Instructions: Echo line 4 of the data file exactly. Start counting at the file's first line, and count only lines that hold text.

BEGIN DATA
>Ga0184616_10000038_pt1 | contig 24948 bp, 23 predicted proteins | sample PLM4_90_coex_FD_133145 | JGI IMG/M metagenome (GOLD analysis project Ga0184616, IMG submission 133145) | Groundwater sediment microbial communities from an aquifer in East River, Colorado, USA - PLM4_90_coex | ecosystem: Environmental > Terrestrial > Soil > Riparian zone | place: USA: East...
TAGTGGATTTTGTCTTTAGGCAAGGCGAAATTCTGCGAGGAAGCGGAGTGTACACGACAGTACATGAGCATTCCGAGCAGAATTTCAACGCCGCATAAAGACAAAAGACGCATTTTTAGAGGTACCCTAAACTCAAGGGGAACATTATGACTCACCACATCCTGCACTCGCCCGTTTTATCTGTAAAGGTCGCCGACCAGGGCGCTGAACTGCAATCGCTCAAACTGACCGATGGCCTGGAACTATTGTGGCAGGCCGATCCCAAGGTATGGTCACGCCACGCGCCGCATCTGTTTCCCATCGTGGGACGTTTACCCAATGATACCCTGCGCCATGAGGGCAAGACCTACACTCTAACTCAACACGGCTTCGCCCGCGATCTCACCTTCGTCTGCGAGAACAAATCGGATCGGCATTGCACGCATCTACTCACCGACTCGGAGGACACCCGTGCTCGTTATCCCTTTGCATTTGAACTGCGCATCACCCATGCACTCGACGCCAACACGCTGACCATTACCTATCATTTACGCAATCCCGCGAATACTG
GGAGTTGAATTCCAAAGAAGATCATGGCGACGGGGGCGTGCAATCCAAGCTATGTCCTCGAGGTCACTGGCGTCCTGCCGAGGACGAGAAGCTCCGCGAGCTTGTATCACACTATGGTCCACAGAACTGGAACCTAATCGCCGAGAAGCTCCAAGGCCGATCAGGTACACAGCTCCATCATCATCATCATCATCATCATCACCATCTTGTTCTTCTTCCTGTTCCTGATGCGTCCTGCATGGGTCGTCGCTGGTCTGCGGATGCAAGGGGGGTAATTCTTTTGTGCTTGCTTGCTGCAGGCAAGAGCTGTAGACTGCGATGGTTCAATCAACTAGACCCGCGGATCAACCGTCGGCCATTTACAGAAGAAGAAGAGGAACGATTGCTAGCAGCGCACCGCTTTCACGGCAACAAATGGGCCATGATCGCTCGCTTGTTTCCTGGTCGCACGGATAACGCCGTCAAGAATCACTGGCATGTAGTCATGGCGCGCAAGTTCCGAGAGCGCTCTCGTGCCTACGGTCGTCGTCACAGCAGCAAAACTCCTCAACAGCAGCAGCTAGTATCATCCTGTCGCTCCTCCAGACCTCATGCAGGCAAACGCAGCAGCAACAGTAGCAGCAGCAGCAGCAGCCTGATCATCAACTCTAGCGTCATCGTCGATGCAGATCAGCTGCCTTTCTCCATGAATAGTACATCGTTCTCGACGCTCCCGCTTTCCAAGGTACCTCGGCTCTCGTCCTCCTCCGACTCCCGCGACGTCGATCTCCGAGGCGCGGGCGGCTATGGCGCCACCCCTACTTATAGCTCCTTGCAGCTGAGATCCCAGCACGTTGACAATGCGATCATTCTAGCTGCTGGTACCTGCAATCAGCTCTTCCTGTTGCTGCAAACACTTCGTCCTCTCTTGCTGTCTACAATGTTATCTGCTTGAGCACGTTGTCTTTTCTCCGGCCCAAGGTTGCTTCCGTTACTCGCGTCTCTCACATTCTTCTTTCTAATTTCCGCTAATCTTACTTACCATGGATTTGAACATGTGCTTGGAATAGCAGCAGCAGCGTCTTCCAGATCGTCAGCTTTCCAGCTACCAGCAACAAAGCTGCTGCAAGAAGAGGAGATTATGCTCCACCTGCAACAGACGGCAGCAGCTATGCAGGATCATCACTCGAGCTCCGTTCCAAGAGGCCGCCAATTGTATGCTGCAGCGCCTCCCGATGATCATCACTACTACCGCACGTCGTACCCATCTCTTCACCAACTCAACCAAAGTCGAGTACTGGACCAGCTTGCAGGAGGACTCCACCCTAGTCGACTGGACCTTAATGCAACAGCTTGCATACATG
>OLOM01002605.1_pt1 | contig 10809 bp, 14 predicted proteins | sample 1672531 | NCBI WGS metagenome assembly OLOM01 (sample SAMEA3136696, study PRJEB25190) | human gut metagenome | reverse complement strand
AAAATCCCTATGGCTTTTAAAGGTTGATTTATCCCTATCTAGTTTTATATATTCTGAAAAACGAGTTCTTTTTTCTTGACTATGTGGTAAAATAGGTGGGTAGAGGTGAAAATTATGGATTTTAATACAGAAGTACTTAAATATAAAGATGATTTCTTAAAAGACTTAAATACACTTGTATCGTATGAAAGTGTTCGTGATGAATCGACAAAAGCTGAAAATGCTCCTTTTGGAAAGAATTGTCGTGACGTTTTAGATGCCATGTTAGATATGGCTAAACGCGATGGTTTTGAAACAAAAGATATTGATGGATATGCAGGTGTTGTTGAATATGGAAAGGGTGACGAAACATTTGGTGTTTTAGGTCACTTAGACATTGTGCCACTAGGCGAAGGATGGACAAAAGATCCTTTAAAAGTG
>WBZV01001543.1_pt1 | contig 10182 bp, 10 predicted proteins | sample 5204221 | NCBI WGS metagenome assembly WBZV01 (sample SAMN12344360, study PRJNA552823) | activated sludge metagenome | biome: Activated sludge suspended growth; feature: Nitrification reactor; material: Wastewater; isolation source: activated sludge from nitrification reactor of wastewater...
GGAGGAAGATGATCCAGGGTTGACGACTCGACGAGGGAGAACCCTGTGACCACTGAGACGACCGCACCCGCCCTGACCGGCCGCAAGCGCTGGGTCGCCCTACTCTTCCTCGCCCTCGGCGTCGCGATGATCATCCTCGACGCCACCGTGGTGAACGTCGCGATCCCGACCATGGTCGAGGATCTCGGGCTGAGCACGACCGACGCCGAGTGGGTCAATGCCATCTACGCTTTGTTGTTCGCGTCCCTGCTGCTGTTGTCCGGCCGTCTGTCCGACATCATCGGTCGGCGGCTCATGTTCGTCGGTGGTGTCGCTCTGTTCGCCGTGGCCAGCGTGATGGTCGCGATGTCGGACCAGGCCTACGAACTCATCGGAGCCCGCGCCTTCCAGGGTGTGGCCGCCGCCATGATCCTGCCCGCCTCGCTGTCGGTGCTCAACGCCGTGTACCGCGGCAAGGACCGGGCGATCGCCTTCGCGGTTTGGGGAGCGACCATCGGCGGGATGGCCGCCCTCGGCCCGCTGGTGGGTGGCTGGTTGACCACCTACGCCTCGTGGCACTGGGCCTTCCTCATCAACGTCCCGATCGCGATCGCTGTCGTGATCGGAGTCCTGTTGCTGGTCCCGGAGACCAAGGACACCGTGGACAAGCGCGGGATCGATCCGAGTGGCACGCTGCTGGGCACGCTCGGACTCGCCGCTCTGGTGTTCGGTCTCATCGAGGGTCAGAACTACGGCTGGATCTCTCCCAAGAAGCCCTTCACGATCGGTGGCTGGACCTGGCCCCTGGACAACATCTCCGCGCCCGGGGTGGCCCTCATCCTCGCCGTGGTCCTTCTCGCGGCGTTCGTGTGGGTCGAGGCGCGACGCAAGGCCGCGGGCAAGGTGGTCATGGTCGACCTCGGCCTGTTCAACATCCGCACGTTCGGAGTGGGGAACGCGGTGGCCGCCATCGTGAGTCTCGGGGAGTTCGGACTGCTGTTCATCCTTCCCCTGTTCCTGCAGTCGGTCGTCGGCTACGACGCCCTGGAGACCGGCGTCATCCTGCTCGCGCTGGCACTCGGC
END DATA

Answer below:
>OLOM01002605.1_pt1 | contig 10809 bp, 14 predicted proteins | sample 1672531 | NCBI WGS metagenome assembly OLOM01 (sample SAMEA3136696, study PRJEB25190) | human gut metagenome | reverse complement strand